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My research on ethical decision making revealed that in order to create and maintain a successful business, leaders must include ethical decision-making as one of the firm’s operational processes. In addition, they must also comprehend and identify potential issues and educate staff members on what defines ethical decisions within the context of the organization. In their book, Business Ethics (2013) Ferrell et al., remind us that more often than not, business leaders automatically assume their staff members will make ethical decisions the same way they do in their home: with family or friends in their inner circle. However, within the construct of an organization or work group, not many people have the freedom to make decisions on ethical issues that are independent of the organization’s parameters. Furthermore, their research also revealed that to help establish an ethical environment, business leaders must also take into consideration the many components involved with the ethical decision-making process, including: (a) ethical issue intensity, (b) individual factors, and (c) organizational components including the corporation’s culture (Ferrell, Ferrell, & Fraedrich, 2013). These are significant elements that can influence the intentions behind decisions which lead to ethical or unethical conduct.

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The media’s recent expose on the VA scandal, for example, revealed that the organization developed a culture that nurtured lying as a strategy. One reason was to ensure certain supervisors would qualify for monetary bonuses. However, this is an industry where implementing the use of lying as a strategy can cause great harm and brings extreme disgrace to their governmental organization, as well as to the public. In fact, the ongoing investigation continues to reveal, that this strategy yielded catastrophic outcomes including the fatalities of many heroic veterans who honorably served their country; veterans that trusted and relied on this government agency to provide them the assistance they desperately required in the healing process. This scandal was yet another horrifying reminder of how the use of lying as a strategy can have dire consequences.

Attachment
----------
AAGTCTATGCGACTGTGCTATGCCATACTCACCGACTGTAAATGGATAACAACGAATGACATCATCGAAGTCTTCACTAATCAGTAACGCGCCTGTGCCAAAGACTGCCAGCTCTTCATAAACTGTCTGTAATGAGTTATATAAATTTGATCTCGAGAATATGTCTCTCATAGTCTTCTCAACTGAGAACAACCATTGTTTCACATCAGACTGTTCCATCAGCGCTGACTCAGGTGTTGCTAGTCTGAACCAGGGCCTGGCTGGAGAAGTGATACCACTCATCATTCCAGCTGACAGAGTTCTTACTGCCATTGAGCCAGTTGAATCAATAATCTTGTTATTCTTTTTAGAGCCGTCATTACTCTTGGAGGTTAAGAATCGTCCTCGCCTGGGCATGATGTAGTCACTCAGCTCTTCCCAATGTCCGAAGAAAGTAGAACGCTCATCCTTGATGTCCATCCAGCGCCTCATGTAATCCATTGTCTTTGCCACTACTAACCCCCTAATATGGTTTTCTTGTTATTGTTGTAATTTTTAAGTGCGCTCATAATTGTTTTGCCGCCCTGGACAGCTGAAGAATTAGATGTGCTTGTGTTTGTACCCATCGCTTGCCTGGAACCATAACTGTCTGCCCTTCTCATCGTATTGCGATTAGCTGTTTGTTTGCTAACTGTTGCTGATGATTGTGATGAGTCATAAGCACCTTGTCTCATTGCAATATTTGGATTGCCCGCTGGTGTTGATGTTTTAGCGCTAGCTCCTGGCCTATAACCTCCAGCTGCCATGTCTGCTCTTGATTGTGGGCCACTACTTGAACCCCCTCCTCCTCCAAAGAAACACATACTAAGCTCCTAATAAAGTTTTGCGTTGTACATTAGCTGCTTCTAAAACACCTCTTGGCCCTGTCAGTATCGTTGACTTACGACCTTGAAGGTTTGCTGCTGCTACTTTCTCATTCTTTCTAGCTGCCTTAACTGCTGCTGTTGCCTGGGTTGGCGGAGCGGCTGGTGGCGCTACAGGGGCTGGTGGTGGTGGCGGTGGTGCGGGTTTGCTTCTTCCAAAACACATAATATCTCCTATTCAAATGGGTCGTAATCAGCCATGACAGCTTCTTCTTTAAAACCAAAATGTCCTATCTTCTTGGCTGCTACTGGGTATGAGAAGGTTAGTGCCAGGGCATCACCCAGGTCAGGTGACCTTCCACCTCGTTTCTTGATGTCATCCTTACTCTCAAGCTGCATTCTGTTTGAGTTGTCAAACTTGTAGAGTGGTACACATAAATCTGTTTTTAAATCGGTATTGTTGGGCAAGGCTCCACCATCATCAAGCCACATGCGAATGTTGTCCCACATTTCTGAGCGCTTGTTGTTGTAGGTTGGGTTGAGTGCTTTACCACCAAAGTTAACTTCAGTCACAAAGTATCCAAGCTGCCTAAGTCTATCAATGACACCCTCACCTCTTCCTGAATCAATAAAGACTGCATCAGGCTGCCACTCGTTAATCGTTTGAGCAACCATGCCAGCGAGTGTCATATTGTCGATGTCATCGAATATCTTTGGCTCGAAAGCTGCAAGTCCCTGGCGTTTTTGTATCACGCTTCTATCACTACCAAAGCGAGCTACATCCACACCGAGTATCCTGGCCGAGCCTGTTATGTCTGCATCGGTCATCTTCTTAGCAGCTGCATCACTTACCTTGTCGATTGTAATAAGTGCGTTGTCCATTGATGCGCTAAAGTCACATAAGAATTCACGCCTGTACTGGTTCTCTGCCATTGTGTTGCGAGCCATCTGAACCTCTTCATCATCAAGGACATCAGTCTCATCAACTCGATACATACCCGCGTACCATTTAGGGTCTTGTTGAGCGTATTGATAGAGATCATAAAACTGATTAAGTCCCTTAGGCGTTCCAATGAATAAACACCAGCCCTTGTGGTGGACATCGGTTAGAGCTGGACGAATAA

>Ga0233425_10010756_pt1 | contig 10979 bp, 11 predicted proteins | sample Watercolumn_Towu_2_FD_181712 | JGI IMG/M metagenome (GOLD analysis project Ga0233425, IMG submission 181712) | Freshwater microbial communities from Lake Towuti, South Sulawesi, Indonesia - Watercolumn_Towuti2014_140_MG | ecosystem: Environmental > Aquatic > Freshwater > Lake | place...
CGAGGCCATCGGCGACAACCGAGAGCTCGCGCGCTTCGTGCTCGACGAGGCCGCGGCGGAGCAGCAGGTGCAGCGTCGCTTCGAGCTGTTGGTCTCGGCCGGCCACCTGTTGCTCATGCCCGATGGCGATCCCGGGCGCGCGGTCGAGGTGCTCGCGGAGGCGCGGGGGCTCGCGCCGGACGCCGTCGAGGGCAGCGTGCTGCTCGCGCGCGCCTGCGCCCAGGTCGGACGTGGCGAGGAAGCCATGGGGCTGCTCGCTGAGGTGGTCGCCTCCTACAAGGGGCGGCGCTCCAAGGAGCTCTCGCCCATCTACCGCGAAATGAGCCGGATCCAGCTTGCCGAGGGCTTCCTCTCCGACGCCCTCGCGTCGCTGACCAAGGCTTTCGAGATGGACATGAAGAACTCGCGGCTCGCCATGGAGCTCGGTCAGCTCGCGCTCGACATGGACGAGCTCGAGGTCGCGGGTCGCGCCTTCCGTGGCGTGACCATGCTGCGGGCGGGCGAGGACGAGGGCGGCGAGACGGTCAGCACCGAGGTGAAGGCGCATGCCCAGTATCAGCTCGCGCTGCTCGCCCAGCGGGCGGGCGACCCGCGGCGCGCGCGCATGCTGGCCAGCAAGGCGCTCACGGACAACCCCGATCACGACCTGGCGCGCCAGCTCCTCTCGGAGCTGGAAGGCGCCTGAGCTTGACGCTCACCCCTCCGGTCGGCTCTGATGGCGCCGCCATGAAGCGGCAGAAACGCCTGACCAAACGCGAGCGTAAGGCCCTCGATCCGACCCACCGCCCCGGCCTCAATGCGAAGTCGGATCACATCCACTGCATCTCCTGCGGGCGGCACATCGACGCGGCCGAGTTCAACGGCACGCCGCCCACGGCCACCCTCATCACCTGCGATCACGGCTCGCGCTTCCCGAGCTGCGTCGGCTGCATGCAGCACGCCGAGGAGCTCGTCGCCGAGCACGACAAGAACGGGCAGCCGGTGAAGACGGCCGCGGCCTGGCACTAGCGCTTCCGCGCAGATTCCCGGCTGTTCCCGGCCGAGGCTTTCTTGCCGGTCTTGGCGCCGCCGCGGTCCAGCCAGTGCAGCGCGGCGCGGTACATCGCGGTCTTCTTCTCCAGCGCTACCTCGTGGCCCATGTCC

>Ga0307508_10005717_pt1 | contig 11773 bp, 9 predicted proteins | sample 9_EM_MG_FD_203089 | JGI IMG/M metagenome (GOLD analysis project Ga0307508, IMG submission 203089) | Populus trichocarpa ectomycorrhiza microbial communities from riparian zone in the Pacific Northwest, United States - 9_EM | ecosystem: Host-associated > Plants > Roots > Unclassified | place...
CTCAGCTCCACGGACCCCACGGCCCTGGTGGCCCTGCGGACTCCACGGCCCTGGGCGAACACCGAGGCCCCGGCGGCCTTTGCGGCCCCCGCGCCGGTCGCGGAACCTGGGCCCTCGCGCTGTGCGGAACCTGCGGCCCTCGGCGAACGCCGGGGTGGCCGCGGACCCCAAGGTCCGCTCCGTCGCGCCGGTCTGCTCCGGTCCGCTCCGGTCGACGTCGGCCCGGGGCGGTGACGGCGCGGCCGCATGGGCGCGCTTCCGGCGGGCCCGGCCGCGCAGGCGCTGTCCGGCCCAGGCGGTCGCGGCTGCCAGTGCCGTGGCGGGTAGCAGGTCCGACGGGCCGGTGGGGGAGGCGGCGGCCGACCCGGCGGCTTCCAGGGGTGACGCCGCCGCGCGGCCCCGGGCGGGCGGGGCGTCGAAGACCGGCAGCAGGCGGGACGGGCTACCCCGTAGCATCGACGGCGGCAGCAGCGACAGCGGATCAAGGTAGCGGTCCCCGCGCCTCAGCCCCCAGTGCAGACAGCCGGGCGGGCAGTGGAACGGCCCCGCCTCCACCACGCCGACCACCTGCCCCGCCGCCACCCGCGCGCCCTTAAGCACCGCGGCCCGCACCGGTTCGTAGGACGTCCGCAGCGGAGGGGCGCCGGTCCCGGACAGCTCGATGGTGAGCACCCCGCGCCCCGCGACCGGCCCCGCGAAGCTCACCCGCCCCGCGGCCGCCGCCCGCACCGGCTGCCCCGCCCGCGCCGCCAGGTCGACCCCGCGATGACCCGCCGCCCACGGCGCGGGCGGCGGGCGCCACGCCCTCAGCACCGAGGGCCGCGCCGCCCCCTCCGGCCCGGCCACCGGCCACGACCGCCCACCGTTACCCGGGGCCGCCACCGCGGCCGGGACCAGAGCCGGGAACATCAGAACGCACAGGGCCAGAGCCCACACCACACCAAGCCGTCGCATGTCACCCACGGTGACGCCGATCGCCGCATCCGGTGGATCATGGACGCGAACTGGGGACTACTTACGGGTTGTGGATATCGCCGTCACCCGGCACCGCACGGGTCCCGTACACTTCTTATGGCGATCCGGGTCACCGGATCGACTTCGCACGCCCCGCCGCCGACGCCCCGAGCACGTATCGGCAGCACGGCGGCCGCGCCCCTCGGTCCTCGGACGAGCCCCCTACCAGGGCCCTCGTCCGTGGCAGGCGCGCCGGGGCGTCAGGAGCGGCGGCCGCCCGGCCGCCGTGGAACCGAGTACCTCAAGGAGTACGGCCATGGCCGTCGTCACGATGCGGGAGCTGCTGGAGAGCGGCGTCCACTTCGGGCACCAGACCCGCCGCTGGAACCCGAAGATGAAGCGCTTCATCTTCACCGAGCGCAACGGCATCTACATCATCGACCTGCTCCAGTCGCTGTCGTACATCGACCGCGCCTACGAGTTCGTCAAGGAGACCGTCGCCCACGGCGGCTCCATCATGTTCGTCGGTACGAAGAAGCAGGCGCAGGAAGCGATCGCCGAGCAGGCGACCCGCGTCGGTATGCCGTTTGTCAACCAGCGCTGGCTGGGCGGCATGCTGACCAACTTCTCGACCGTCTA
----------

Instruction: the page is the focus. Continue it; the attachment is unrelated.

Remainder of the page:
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With all the evidence piling up to support that engaging in a strategy of lying can yield catastrophic outcomes, my research work also included a closer examination of when the use of lying as a strategy is acceptable and see if I could track down any examples to support this position. To answer this, I simply had to look back at my own professional career experiences to confirm that there is only one profession that I know of, in which this strategy is not only used, but is expected as well: magic and illusion.

As an entertainer who spent nearly fifteen years traveling and performing with magicians and illusionists, I can personally vouch that the career of an illusionist is the one profession where the public is happy to embrace the idea of lying as a strategy. Many magicians that choose to pursue this career path do so as a life calling. That was not the case with me. I revealed in my eBook, Ethics in the Real World, (2013), in more detail, how I got involved in this magical industry. The truth is, up until that point, I was focused on pursuing a career as a theatrical stage performer, but got sidetracked along the way when I moved to Los Angeles and infiltrated the music industry by becoming a corporate staff member at Capitol-EMI Records.

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The magic industry was my first experience working in a profession that incorporated lying as a key strategic ingredient for how I was making a living. I had always been perceived by many as a “goodie two-shoes” because I was known for going by the book and following rules to a “tee.” For me, using tactics like misdirection and misinformation was a foreign concept. I had to learn how to think outside the box of what I comprehended was reality. Once I did that, I was in a state of mind more open to embrace different realms of possibilities. In laymen’s terms, I learned how the art of lying and misdirection are used as a strategy to yield positive outcomes.